Ch6.ppt - CHAPTER 6 Thermochemistry 1 Energy Chemistry...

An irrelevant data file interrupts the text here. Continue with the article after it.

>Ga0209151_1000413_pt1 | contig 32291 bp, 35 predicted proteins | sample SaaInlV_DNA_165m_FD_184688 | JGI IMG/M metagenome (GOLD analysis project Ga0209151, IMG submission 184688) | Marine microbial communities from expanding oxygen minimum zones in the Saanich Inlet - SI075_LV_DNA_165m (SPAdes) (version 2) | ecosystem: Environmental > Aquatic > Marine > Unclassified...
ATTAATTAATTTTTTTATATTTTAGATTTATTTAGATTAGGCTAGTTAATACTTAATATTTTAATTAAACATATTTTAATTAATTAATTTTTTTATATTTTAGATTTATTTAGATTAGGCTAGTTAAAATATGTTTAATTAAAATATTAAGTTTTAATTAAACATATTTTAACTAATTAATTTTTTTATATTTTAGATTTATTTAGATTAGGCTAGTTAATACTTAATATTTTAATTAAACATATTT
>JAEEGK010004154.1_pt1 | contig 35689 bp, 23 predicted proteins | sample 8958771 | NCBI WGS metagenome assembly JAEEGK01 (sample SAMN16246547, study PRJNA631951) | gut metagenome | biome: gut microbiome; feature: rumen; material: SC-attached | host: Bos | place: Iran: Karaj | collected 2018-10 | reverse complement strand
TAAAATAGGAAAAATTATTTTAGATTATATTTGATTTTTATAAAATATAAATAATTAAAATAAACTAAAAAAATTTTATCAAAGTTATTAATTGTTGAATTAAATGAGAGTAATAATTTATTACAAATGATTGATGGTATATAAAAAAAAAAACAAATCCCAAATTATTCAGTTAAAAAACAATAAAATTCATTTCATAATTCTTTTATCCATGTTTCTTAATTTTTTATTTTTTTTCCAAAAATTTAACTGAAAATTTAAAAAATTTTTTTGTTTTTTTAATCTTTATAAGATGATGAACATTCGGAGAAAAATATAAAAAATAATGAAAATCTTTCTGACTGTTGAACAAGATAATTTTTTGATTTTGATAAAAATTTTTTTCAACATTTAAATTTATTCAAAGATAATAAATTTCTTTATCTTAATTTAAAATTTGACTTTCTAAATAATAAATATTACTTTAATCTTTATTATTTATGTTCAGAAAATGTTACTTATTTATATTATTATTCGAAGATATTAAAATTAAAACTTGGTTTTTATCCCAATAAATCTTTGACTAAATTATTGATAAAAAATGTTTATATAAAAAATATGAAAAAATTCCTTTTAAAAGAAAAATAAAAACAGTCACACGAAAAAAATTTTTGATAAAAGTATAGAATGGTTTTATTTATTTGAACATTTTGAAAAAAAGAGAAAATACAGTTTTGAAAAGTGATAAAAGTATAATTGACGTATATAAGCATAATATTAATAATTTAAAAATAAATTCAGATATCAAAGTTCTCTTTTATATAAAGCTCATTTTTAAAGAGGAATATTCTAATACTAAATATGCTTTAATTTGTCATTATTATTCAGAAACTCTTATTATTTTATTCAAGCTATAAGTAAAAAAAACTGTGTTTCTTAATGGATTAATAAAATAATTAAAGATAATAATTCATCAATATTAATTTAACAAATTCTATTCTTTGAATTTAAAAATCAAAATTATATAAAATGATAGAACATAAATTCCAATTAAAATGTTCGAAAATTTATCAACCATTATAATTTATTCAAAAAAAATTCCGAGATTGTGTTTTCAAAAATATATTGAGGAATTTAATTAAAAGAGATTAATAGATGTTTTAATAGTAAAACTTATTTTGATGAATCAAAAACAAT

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Unformatted text preview: CHAPTER 6 Thermochemistry 1 Energy & Chemistry Burning peanuts supply sufficient energy to boil a cup of water. 2 Burning sugar (sugar reacts with KClO3, a strong oxidizing agent) • These processes are examples of CONVERSION OF ENERGY Energy & Chemistry ENERGY is the capacity to do work or transfer heat. HEAT is the form of energy that flows between 2 objects because of their difference in temperature. Other forms of energy — • light • electrical energy • kinetic and potential energy 3 Potential & Kinetic Energy • Potential energy — energy that is associated with the object’s position. • Kinetic energy — energy associated with motion 4 Potential & Kinetic Energy less stable change in potential energy EQUALS kinetic energy more stable A gravitational system. The state of lower potential energy is more stable. 5 Potential & Kinetic Energy 6 less stable change in potential energy EQUALS kinetic energy more stable A system of two balls attached by a spring. The state of lower potential energy is more stable. The potential energy gained by a stretched spring is converted to kinetic energy when the moving balls are released. Potential & Kinetic Energy less stable change in potential energy EQUALS kinetic energy more stable A system of oppositely charged particles. Again, the state of lower potential energy is more stable. 7 Potential & Kinetic Energy 8 less stable change in potential energy EQUALS kinetic energy more stable A system of fuel and exhaust. A fuel is higher in chemical potential energy than the exhaust. As the fuel burns, some of its potential energy is converted to the kinetic energy of the moving car. Potential Potential Energy Energy on on the the Atomic Atomic Scale Scale • Positive and negative particles (ions) attract one another. • As the particles attract, they have a lower potential energy. NaCl — composed of Na+ and Cl- ions. 9 Potential & Kinetic Energy Kinetic energy — energy of motion. All atoms, molecules, ions have kinetic energy. rotate rotate vibrate vibrate translate translate 10 Law Law of of Conservation Conservation of of Energy Energy 11 The first law of thermodynamics states that there is CONSERVATION OF ENERGY in nature. The total energy is unchanged in any process. Energy can be converted from one form to another but can neither be created nor destroyed. For example, if in a chemical reaction the PE of products is less than that of reactants, the difference must be released as KE. PE PE Energy Energy Change Change in in Chemical Chemical Processes Processes 12 Reactants Reactants Kinetic Kinetic Energy Energy Products Products Potential Energy of system dropped. Kinetic Energy increased. Therefore, you often feel a T increase. 13 Internal Internal Energy Energy (E) (E) • Internal energy of an object contains potential and kinetic energies of all its particles. • it depends on - number of particles - type of particles - temperature - state of matter Heat Heat transfer transfer Heat is a form of energy that transfers between two objects due to a temperature difference. Heat transfers from hotter object to cooler one until thermal equilibrium is established. 14 Units Units of of Energy Energy calorie (cal) 1 calorie = heat required to raise temperature of 1.0 g of water by 1.0 oC. 1000 cal = 1 kcal 15 16 Units of Energy The SI unit is called JOULE (“J”) 1 J = 1 kg · m2/s2 1 kJ = 1000 J 1 cal = 4.184 Joules 17 HEAT CAPACITY Different objects can have different response to a given amount of heat. Which can be heated more quickly? Specific Specific Heat Heat The heat (q) absorbed or lost by an object is related to a) mass of object; b) change in temperature and; c) the material that object is made of. Every material has a property called specific heat. Specific heat shows how much heat is needed to increase the temperature of 1 gram of a substance by 1 Kelvin. 18 19 heat transferred, J Specific Heat = mass, g × T change,°C q C C == m∆T ∆T = Tfinal - Tinitial Note that ∆T in K is the same as ∆T in °C. 20 The higher the specific heat capacity, the more slowly the temperature of material rises in response to heating. 21 Specific heat is an INTENSIVE property. does NOT depend on sample size. Sample Problem 1 Finding the Specific Heat from Quantity of Heat 22 PROBLEM: A sample of copper weighs 125 g. It takes 1.38x104 J to raise the temperature of the copper sample from 250C to 3100C. What is the specific heat of Cu, in J/g*K ? PLAN: Given the mass, heat and change in temperature, we can use q = C x mass x T to find the answer. T in 0C is the same as in K. SOLUTION: T = (310-25)0C = 285 0C The same in K: T = 583 K – 298 K = 285 K q = C x mass x T C = q / (mass x T) = 1.38x104 J (125 g x 285 K) = 0.387 J/gK Specific Specific Heat Heat Capacity Capacity If 25.0 g of Al cool from 266 oC to 37 oC, how many joules of heat energy are lost by the Al? heat = q = (C)(mass)(∆T) C for aluminum = 0.896 J/g•K 23 24 Specific Specific Heat Heat If 25.0 g of Al cool from 266 oC to 37 oC, how many joules of heat energy are lost by the Al? heat = q = (C)(mass)(∆T) where ∆T = Tfinal - Tinitial q = (0.896 J/g•K)(25.0 g)(37 - 266)oC q = - 5130 J Notice that the negative sign on q signals heat “lost by” or transferred OUT of Al. 25 Specific Specific Heat Heat and and Molar Molar Heat Heat Capacity Capacity specific heat capacity heat capacity per gram = J/g•°C or J/g•K molar heat capacity heat capacity per mole = J/mol•°C or J/mol•K 26 Specific Specific Heat Heat • • A bucket containing 11.5 kg of cold water at 12°C is taken into a house at a warmer temperature and left inside until it has reached thermal equilibrium with its new surroundings. If water absorbed 502 kJ of energy from the surroundings, what is the final temperature of water? Q = 502 kJ m = 11.5 kg c = 4.18 J g-1 °C-1 Tfinal = ? qq ==(C)(mass)(∆T) (C)(mass)(∆T) q ∆T= ∆T= m C ∆ T = 502,000 J / (11,500 g × 4.18 J g-1°C-1 ) = 10.4 °C (to 3 s.f.) So temperature of the water = 12°C + 10.4 °C = 22.4 °C Final T of water ~= 22 °C Heat Heat Exchange Exchange Heat transfer can be used to find specific heat capacity, C When two substances exchange heat, heat lost by hot object = heat gained by cold object (conservation of energy) although they have opposite signs q1 = –q2 27 28 Heat Heat Transfer Transfer • Use heat transfer as a way • • • • to find specific heat capacity, C 55.0 g Fe at 99.8 ˚C are dropped into 225 g water at 21.0 ˚C Water and metal come to 23.1 ˚C C of water = 4.18 J/g•K What is the specific heat capacity of the metal? Heat Heat Transfer Transfer Because of conservation of energy, q(Fe) = –q(H2O) (heat out of Fe = heat into H2O) or q(Fe) + q(H2O) = 0 q(H2O) = (4.184 J/g•K) (225 g)(23.1 ˚C – 21.0 ˚C) q(H2O) = 1977 J q(Fe) = (CFe) (55.0 g)(23.1 ˚C – 99.8 ˚C) q(Fe) = – 4219 • CFe q(Fe) + q(H2O) = – 4219 CFe + 1977 = 0 CFe = 0.469 J/g•K 29 System and Surroundings 30 • SYSTEM – The object under study • SURROUNDINGS – Everything outside the system Universe = System + Surroundings Directionality of Heat Transfer 31 • Heat always transfers from hotter object to cooler one. • EXOthermic: heat transfers from SYSTEM to SURROUNDINGS. T(system) goes down T(surr) goes up Directionality of Heat Transfer • ENDOthermic: heat transfers from SURROUNDINGS to the SYSTEM. T(system) goes up T (surr) goes down 32 Endothermic Endothermic and and Exothermic Exothermic Processes Processes ENDOthermic: heat transfers from SURROUNDINGS to the SYSTEM. (system gains heat) EXOthermic: heat transfers from SYSTEM to SURROUNDINGS. (system loses heat) 33 34 Endothermic Endothermic or or Exothermic Exothermic ?? vaporization melting solid liquid freezing gas condensation Endothermic (requires heat) Exothermic (releases heat) 35 FIRST FIRST LAW LAW OF OF THERMODYNAMICS THERMODYNAMICS heat transferred ∆E = q + w change in system’s internal energy work done by (or to) the system Energy is conserved! 36 Two different paths for the energy change of a system. 37 heat transfer in (endothermic), +q heat transfer out (exothermic), -q SYSTEM SYSTEM ∆E = q + w w transfer in (+w) w transfer out (-w) 38 The Sign Conventions for q and w ∆E = q + w All signs are from the point of view of the SYSTEM • For q: + means system gains heat; - means system loses heat. • For w: + means work done on system; - means work done by system. Sample Problem 2 PROBLEM: PLAN: Determining the Change in Internal Energy of a System 39 When gasoline burns in a car engine, the heat released causes the products CO2 and H2O to expand, which pushes the pistons outward. Excess heat is removed by the car’s cooling system. If the expanding gases do 451 J of work on the pistons and the system loses 325 J to the surroundings as heat, calculate the change in energy (E) in J, and in kJ. Define system and surroundings, assign signs to q and w and calculate E. The answer should be converted from J to kJ and then to kcal. SOLUTION: Heat released by system, q < 0 Work done by system, w < 0 q = - 325 J w = - 451 J E = q + w = -325 J + (-451 J) = -776 J -776J x 1 kJ 10 J 3 = -0.776kJ 40 w=Fxd F=PxA w = P x (A x d) w = - PV W is negative because work done by system Sample Problem 3 PROBLEM: PLAN: PV Work Calculate the work associated with the expansion of a gas from 46 L to 64 L at a constant external pressure of 15 atm. Use the formula w = -PV SOLUTION: V = 64 L – 46 L = 18 L w = - PV = -15 atm x 18 L = -270 L•atm Sign of w is negative, because the gas does work on surroundings while expanding. To convert from L•atm to J, a conversion factor can be used: 1 L·atm = 101.3 J 101.3 J 270 L atm 27350 J 1 L atm 41 6.2. 6.2. ENTHALPY ENTHALPY and and CALORIMETRY CALORIMETRY w = - PV q = ∆E – w = ∆E + P∆V Lets define enthalpy as Then, at constant pressure, H = E + PV H = E + PV H = qp 42 43 ENTHALPY ENTHALPY ∆H = qp Change of enthalpy equals heat transferred at constant Pressure. •Enthalpy is the “heat portion” of energy. • Units of enthalpy: same as for energy (J, kJ) often written in kJ/mol, representing the enthalpy of just 1 mol of system. •The sign of ∆H tells us if the process is endothermic or exothermic. ENTHALPY ENTHALPY ∆ ∆H = H H = Hfinal ­ Hinitial final ­ H initial 44 If ∆H is positive, Hfinal > Hinitial final initial System gained heat Process is ENDOTHERMIC If ∆H is negative, Hfinal < Hinitial final initial System has lost heat Process is EXOTHERMIC In a chemical reaction, ∆H = Hfinal – Hinitial = Hproducts – Hreactants Enthalpy diagrams for exothermic and endothermic processes. CH4(g) + 2O2(g) CO2(g) + 2H2O(g) H2O(l) CH4 + 2O2 heat out Enthalpy, H Enthalpy, H H < 0 H2O(l) Hfinal Exothermic process Hfinal H > 0 CO2 + 2H2O A H2O(g) H2O(g) Hinitial B 45 heat in Hinitial Endothermic process Sample Problem 4 PROBLEM: PLAN: 46 Drawing Enthalpy Diagrams and Determining the Sign of H In each of the following cases, determine the sign of H, state whether the reaction is exothermic or endothermic, and draw the enthalpy diagram. (a) H2(g) + 1/2O2(g) H2O(l) + 285.8kJ (b) 40.7kJ + H2O(l) H2O(g) Look at whether heat is written as a “reactant” or as a “product”. If heat is on the right side (“product”), then the system releases heat, and the reaction is exothermic. The opposite is true for an endothermic reaction. SOLUTION: (a) The reaction is exothermic. H2(g) + 1/2O2(g) EXOTHERMIC (reactants) H = -285.8kJ H2O(l) (products) (b) The reaction is endothermic. H2O(g) ENDOTHERMIC H2O(l) (products) H = +40.7kJ (reactants) 47 ConstantPressure Calorimetry How do they experimentally measure heats of reactions? Coffee-cup calorimeter. Sample Problem 5 Determining the Heat of a Reaction 48 PROBLEM: You place 50.0 mL of 0.500 M NaOH in a coffee-cup calorimeter at 25.000C and add 25.0 mL of 0.500 M HCl, also at 25.000C. After stirring, the final temperature is 27.210C. Assuming the final solution has the mass 75.0 g and the same specfic heat capacity as water: c = 4.18 J/g*K, a) calculate heat gained by solution (qsoln) in J; b) calculate heat released by reaction (qrxn); c) calculate the heat (enthalpy change) of reaction (Hrxn) in kJ/mol. PLAN: a) qsoln can be calculated using the mass, c, and T. b) qrxn can be found from conservation of energy. c) we need to find the number of moles of product (water) produced, which can be done from determining the limiting reactant. Then, the heat qrxn is divided by the number of moles of water to give us the heat of reaction per mole of water formed. Sample Problem 5 Determining the Heat of a Reaction continued SOLUTION: a) qsoln = mass x specific heat x T = 75.0 g x 4.18 J/g*0C x (27.21-25.00)0C b) = 693 J qrxn + qsoln = 0 qrxn = - qsoln = - 693 J c) HCl(aq) + NaOH(aq) = - 0.693 kJ NaCl(aq) + H2O(l) For NaOH: 0.500 M x 0.0500 L = 0.0250 mol NaOH For HCl: 0.500 M x 0.0250 L = 0.0125 mol HCl HCl is the limiting reactant. 0.0125 mol of H2O will form during the rxn. Hrxn = (-0.693 kJ/0.0125 mol H2O) = -55.4 kJ/ mol 49 CALORIMETRY CALORIMETRY 50 Measuring Heats of Reaction Constant Volume “Bomb” Calorimeter • Burn combustible sample. • Measure heat evolved in a reaction. • Derive ∆H for reaction. Fig. 6.6 51 Calorimetry Some heat from reaction warms water qwater = (sp. ht.)(water mass)(∆T) Some heat from reaction warms “bomb” qbomb = (heat capacity, J/K)(∆T) Total heat evolved = qtotal = qwater + qbomb Measuring Measuring Heats Heats of of Reaction Reaction CALORIMETRY CALORIMETRY Calculate heat of combustion of 1 mol of octane. C8H18 + 25/2 O2 --> 8 CO2 + 9 H2O • Burn 1.00 g of octane • Temp rises from 25.00 to 33.20 oC • Calorimeter contains 1200 g water • Heat capacity of bomb = 837 J/K 52 Measuring Measuring Heats Heats of of Reaction Reaction CALORIMETRY CALORIMETRY Step 1 Calculate heat transferred from reaction to water. q = (4.184 J/g•K)(1200 g)(8.20 K) = 41,170 J Step 2 Calculate heat transferred from reaction to bomb. q = (bomb heat capacity)(∆T) = (837 J/K)(8.20 K) = 6860 J Step 3 Total heat evolved 41,170 J + 6860 J = 48,030 J Heat of combustion of 1.00 g of octane = ­ 48.0 kJ Step 4 Heat of combustion per mole of octane = = (­ 48.0 kJ/g)(114 g/mol) = ­ 5472 kJ/mol 53 Using Using Enthalpy Enthalpy 1) Enthalpy change ( 1) Enthalpy change ( H Hoo) depends on physical states ) depends on physical states of reactants and products. of reactants and products. H2(g) + 1/2 O2(g) --> H2O(g) H2(g) + 1/2 O2(g) --> H2O(l) ∆H˚ = -242 kJ ∆H˚ = -286 kJ 54 Using Using Enthalpy Enthalpy oo 2) If a reaction is reversed, H is also 2) 2) If a reaction is reversed, H is also 2) reversed. reversed. H2(g) + 1/2 O2(g) --> H2O(g) ∆H˚ = -242 kJ H2O(g) ---> H2(g) + 1/2 O2(g) ∆H˚ = +242 kJ 55 Using Using Enthalpy Enthalpy 3) If the coefficients of a reaction are multiplied 3) 3) If the coefficients of a reaction are multiplied 3) by an integer, H by an integer, Hoo is multiplied by that same is multiplied by that same integer. integer. H2(g) + 1/2 O2(g) --> H2O(g) ∆H˚ = -242 kJ 2 H2(g) + O2(g) --> 2 H2O(g) ∆H˚ = -484 kJ 56 57 Sample Problem 6 PROBLEM: Using Enthalpy Given the thermochemical equation: N2(g) + O2(g) 2NO(g) H = 180 kJ find the enthalphy change for equations: a) 2NO(g) N2(g) + O2(g) b) 6NO(g) 3N2(g) + 3O2(g) H = ? H = SOLUTION: a) Reverse the original equation; H switches sign. 2NO(g) N2(g) + O2(g) H = 180 kJ b) Triple all coefficients; H triples. 6NO(g) 3N2(g) + 3O2(g) H = 540 kJ Using Using Enthalpy Enthalpy oo 4) The value of H given with a balanced 4) The 4) The value of H given with a balanced 4) The chemical equation assumes the moles of chemical equation assumes the moles of reactants and products are exactly equal to the reactants and products are exactly equal to the balancing coefficients. balancing coefficients. H2(g) + 1/2 O2(g) --> H2O(g) ∆H˚ = -242 kJ 242 kJ released when 1 mol H2 reacts with ½ mol O2 58 Sample Problem 7 PROBLEM: Using the Heat of Reaction (H) Thermal decomposition of aluminum oxide can be represented by Al2O3(s) 2Al(s) + 3/2O2(g) Hrxn = 1676 kJ How much heat is required to produce 12.5 g of Al? PLAN: Hrxn, which is equal to 1676 kJ, is given as heat of the reaction assuming 1 mole of reactant decomposes. Therefore, this Hrxn is per 1 mole of a reactant, and units should be 1676 kJ/mol. We need to find how many moles of Al2O3 are reacting, and combine it with Hrxn. SOLUTION: 59 12.5 g 1 mol Al 1 mol Al2O3 0.239 mol Al2O3 27.0 g Al 2 mol Al 1676 kJ 0.239 mol 401 kJ 1 mol 6.3. 6.3. Hess’s Hess’s Law Law 60 Consider the formation of water H2(g) + 1/2 O2(g) ­­> H2O(g) + 241.8 kJ Exothermic reaction — heat is a “product” and ∆H = – 241.8 kJ 61 Hess’s Hess’s Law Law Making liquid H2O from H2 + O2 involves two exothermic steps. H2 + O2 gas H2O vapor Liquid H2O Hess’s Law Making H2O(l) from H2 involves two steps. H2(g) + 1/2 O2(g) ­­­> H2O(g) + 242 kJ H2O(g) ­­­> H2O(l) + 44 kJ ­­­­­­­­­­­­­­­­­­­­­­­­­­­­­­­­­­­­­­­­­­­­­­­­­­­­­­­­­­­­­­­­­­­­­­­ H2(g) + 1/2 O2(g) ­­> H2O(l) + 286 kJ Example of HESS’S LAW— If a rxn. is the sum of 2 or more others, the net ∆H is the sum of the ∆H’s of the other rxns. 62 Hess’s Law 63 The change in enthalpy (H) is the same whether the reaction takes place in one step or a series of steps, and is the same no matter which path is followed. 64 Hess’s Law & Energy Level Diagrams Forming CO2 can occur in a single step or in a two steps. ∆Htotal is the same no matter which path is followed. 65 ∆∆HH along along one one path path == ∆∆HH along along another another path path • This equation is valid because ∆H is a STATE FUNCTION (depends only on the initial and final states of the system, but does not depend on the pathway). • Other example of state function: change of altitude during a trip to Denver. • NOT a state function: mileage during a trip to Denver. Using Hess’s Law How to find H of a reaction using H’s of some other reactions? •• Work backward from the required reaction, using Work backward from the required reaction, using “target” reactants and products to decide how to “target” reactants and products to decide how to manipulate other reactions. manipulate other reactions. •• Reverse available reactions and/or multiply them Reverse available reactions and/or multiply them by appropriate numeric factors, and then add them by appropriate numeric factors, and then add them together. together. 66 Sample Problem 8 Using Hess’s Law to Calculate an Unknown H 67 PROBLEM: Given the following information: Equation A: CO(g) + 1/2O2(g) Equation B: N2(g) + O2(g) CO2(g) HA = -283.0 kJ 2NO(g) HB = 180.6 kJ calculate the unknown H of the following equation: CO(g) + NO(g) PLAN: CO2(g) + 1/2N2(g) H = ? Equations A and B have to be manipulated by reversal and/or multiplication by factors in order to sum to the first, or target, equation. SOLUTION: Multiply Equation B by 1/2 and reverse it. CO(g) + 1/2O2(g) NO(g) CO(g) + NO(g) CO2(g) HA = -283.0 kJ 1/2N2(g) + 1/2O2(g) CO2(g) + 1/2N2(g) HB = -90.3 kJ Hrxn = -373.3 kJ Sample Problem 9 Using Hess’s Law to Calculate an Unknown H 68 PROBLEM: Calculate the H for the following reaction: 3C (s) + 4H2 (g) C3H8 (g) Given the following information: C (s) + O2 (g) CO2 (g) H = ­394 kJ C3H8 (g) + 5O2 (g) 3CO2 (g) + 4H2O (l) H = ­2220 kJ H2 (g) + 1/2O2 (g) H2O (l) H = ­286 kJ PLAN: Identify the target reactants and products in given equations, then manipulate them by reversal and/or multiplication by factors. SOLUTION: Step 1. Only reaction #1 has C(s), but we need 3 C(s). Therefore, we will multiply it by 3. 3C (s) + 3O2 (g) 3CO2 (g) H = ­1182 kJ 69 Sample Problem 9 3C (s) + 4H2 (g) C3H8 (g) 3 C (s) + O 3 2 (g) CO 3 2 (g) H = ­394 kJ ­1182 kJ C3H8 (g) + 5O2 (g) 3CO2 (g) + 4H2O (l) H = ­2220 kJ H2 (g) + 1/2O2 (g) H2O (l) H = ­286 kJ Step 2. To get C3H8 on the product side of the reaction, we need to reverse reaction #2. 3CO2 (g) + 4H2O (l) C3H8 (g) + 5O2 (g) H = +2220 kJ Step 3: Only reaction #3 has H2(g) but we need 4H2(g). Therefore, we will multiply by 4. 4H2 (g) + 2O2 (g) 4H2O (l) H = -1144 kJ 70 Sample Problem 9 Step 4: Add the equations together a...